(the misadventures of an expatriate corporate dropout)

Wednesday, February 11, 2009

the lap of luxury.

isn't it funny how we many things we take for granted? things like heat and running water and lighting, etc.?

renovating any sort of house is fraught with inconvenience and renovating a centuries-old property only compounds them. I realize many people might think it silly ... but these inconveniences have helped to ground me in my new life.

the feeling of accomplishment and resilience in surviving while doing without ... and still finding ways to be content, happy even ... has been profound. my first days here in my home began on a pallet on the floor ... no real bedding, no lamps, no refrigeration. Thankfully (ever so thankful!) I did have running water complete with a toilet. as time progressed and seasons changed, the fact that no heat was here was another eye-opener. I'm no aesthete ... as I commented on another blog, my grandmother was an appliance, I don't wish to be one. but I also decided I didn't want to enslave myself in order to acquire any and all 'luxuries' available ... and work right straight through any opportunity to experience real life.

now that some conveniences are returning, one by one, they seem truly decadent. An example last night. About two months after I moved in, I received phone service. there was a phone line downstairs, in my foyer. there was no electricity in my foyer so an extra long extension line snaked into another room so I could plug in my phone and modem box. For months, this phone has had limited use because most of the people I would want to call are nine hours behind in time and so using the phone meant taking a flashlight down to the freezing foyer (no heat either) and standing shivering on the cold stone floor in the dark. Back to last night. I was on my cell to my friend Kathleen when it dawned on me. Yesterday, JY completed the hall lighting. The radiator in the foyer now worked. and I had a folding chair! Quelle luxe! I told Kathleen I'd ring her back, went downstairs, turned on the light, sat in the chair, dialed her up for free (with unlimited charges for US calls) and had a good long visit with my dear friend! in relative comfort (yes, the extension cord is still there and so is the dust and the unpainted walls and the unsanded moldings and there is no overhead light .... but STILL!)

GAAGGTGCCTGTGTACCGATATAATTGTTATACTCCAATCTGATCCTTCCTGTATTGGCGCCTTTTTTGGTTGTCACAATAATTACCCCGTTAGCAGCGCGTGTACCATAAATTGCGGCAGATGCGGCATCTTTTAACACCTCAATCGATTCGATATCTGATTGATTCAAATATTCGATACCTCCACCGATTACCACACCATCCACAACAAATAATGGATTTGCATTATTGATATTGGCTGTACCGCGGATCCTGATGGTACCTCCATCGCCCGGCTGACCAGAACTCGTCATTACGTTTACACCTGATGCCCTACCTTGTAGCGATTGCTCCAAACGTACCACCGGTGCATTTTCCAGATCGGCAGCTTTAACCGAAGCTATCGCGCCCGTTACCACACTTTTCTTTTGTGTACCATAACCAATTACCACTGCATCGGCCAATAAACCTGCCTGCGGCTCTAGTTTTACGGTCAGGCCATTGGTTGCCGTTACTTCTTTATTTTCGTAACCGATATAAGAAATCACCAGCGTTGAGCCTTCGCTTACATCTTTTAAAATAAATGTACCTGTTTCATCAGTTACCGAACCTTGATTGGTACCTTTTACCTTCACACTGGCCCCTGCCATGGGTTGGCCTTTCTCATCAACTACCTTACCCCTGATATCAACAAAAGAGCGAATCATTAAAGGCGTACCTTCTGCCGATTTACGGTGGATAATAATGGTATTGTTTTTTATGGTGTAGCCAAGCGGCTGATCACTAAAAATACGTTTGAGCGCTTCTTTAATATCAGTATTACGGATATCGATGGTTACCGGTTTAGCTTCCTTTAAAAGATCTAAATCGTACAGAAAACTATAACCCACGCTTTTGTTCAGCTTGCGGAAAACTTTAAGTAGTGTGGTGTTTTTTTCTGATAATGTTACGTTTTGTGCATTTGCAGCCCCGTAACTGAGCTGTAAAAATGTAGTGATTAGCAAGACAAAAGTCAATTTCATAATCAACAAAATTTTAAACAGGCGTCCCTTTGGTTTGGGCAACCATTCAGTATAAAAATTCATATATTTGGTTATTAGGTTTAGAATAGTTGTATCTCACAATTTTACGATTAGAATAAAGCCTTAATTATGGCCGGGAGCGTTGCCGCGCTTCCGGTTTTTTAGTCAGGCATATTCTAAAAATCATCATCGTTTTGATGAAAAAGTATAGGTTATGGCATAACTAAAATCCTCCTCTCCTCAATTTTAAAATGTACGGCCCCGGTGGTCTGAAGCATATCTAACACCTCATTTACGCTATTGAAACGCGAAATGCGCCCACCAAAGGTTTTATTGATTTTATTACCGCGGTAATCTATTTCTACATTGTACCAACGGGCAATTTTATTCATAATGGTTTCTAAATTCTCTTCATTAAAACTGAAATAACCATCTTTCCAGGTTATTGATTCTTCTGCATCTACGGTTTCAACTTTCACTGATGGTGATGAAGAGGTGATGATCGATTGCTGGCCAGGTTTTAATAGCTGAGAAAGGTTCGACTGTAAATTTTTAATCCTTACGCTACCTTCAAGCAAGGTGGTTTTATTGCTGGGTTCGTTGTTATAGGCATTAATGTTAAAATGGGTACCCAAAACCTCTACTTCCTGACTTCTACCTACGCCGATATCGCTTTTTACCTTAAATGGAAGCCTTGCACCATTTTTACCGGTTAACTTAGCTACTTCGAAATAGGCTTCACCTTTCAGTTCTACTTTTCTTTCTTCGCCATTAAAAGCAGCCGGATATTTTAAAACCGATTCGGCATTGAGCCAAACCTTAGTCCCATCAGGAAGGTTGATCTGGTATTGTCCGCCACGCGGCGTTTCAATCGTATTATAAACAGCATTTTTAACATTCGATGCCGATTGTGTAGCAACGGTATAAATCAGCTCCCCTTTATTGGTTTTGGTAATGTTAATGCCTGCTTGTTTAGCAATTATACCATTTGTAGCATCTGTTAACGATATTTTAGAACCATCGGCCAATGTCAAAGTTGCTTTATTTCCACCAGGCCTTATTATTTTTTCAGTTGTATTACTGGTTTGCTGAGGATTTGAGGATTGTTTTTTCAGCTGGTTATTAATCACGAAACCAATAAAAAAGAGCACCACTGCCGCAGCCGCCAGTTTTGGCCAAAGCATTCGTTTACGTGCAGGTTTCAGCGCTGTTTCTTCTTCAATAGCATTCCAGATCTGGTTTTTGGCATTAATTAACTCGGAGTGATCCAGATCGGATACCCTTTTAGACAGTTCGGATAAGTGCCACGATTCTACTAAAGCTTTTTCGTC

The electricity is finished in my new kitchen. I can now press my 'interrupteur' (lightswitch) and illuminate the kitchen! this morning, I plugged the coffee grinder into the wall instead of walking over 2 rooms to the one outlet, unplugging the extension and plugging-in to grind my coffee beans) ((Riana, I know I could grind it by hand ... but remember my list! I'm not doing so badly!)). I can place some bread in my oven to toast if I so choose!

JY and I chatted about these things that so many people in the world do without and we mutter about. Like I just did above...oh the inhumanity of having to walk to another room to use an outlet! how out of touch am I? Millions in the world do without electricity. ever.

Another example of why I think my friend is so ... so ... well, get this. I had a little leak from a pipe in the 'cave' and he had placed a large bucket there. over the course of weeks, that little 'tique, tique, tique' had filled the bucket to the brim. The leak was repaired and a large bucket of water sat in my kitchen. I inquired about it and what I was to do with it ... the reply?

"Kim, water is expensive. very expensive. Use it to wash something ... your hands, the sponges. or water the dogs. or save it for the flowers you buy ...". Then we talked about the lack of clean water in so many parts of the world. and here, we just throw it away. Culturally, we are completely disconnected from vast swaths of the earth's population ...

Consciousness. maybe that's it. My consciousness is being reawakened. My house is still a humongous project. it will be ongoing and may never end. Most people would never want to live here and would think it dirty. or undone. or uncomfortably inconvenient. I know, and I understand. and yet ...

I'm thankful. Not only do I have the above luxuries. But the luxury of having somehow created this opportunity. The opportunity to live a different kind of life. a life as yet not entirely known and pretty much undefined.

This lap fits me to a tee.


Mrs C said...

Hmm. Food for thought. I throw out the water that my dryer pulls out of the clothes. I wonder what I could use it for instead?

Non Je Ne Regrette Rien said...

to mix your paints? or wash your brushes? or ... ? lmao. I'm in the same quandary...but remain determined.

softinthehead said...